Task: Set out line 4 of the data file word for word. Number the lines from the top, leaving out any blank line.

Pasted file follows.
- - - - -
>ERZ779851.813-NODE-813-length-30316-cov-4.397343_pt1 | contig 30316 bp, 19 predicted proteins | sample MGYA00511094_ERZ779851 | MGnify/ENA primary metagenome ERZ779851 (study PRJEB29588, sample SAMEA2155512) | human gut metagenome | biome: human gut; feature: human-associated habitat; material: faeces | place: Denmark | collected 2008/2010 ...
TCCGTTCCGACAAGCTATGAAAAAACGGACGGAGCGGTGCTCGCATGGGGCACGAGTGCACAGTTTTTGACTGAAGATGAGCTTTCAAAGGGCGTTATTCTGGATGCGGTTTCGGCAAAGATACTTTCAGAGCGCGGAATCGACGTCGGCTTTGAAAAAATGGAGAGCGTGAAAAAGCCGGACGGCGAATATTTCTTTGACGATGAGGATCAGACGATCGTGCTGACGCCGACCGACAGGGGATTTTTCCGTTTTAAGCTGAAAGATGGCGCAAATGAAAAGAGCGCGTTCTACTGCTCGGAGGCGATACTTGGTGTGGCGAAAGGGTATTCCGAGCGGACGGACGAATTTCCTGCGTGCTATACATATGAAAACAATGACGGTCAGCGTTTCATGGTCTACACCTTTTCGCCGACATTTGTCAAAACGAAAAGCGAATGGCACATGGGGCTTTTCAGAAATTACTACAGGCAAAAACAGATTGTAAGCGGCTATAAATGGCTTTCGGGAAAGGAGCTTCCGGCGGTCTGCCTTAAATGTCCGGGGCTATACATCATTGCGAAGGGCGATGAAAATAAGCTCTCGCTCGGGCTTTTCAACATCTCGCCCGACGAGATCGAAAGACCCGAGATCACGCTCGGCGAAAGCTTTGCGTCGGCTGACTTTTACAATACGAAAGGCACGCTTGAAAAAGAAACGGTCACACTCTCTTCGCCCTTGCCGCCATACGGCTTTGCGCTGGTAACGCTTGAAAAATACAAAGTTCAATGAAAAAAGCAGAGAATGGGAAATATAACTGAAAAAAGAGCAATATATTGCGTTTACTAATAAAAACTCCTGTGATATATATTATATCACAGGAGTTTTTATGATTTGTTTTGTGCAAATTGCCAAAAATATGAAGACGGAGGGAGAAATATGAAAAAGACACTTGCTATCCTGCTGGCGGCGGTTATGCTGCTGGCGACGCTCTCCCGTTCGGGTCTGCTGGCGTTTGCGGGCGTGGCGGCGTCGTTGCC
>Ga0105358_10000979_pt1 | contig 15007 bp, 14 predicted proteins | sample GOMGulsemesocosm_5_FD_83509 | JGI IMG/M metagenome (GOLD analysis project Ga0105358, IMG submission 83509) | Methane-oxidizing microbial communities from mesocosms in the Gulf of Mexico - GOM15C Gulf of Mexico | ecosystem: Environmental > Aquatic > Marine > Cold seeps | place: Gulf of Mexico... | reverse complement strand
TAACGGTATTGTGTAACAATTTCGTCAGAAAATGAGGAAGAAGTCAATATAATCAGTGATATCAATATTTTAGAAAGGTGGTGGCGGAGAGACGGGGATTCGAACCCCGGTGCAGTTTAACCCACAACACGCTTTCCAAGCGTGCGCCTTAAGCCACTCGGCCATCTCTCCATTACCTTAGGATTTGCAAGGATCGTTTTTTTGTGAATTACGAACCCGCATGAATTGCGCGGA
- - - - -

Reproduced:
TAACGGTATTGTGTAACAATTTCGTCAGAAAATGAGGAAGAAGTCAATATAATCAGTGATATCAATATTTTAGAAAGGTGGTGGCGGAGAGACGGGGATTCGAACCCCGGTGCAGTTTAACCCACAACACGCTTTCCAAGCGTGCGCCTTAAGCCACTCGGCCATCTCTCCATTACCTTAGGATTTGCAAGGATCGTTTTTTTGTGAATTACGAACCCGCATGAATTGCGCGGA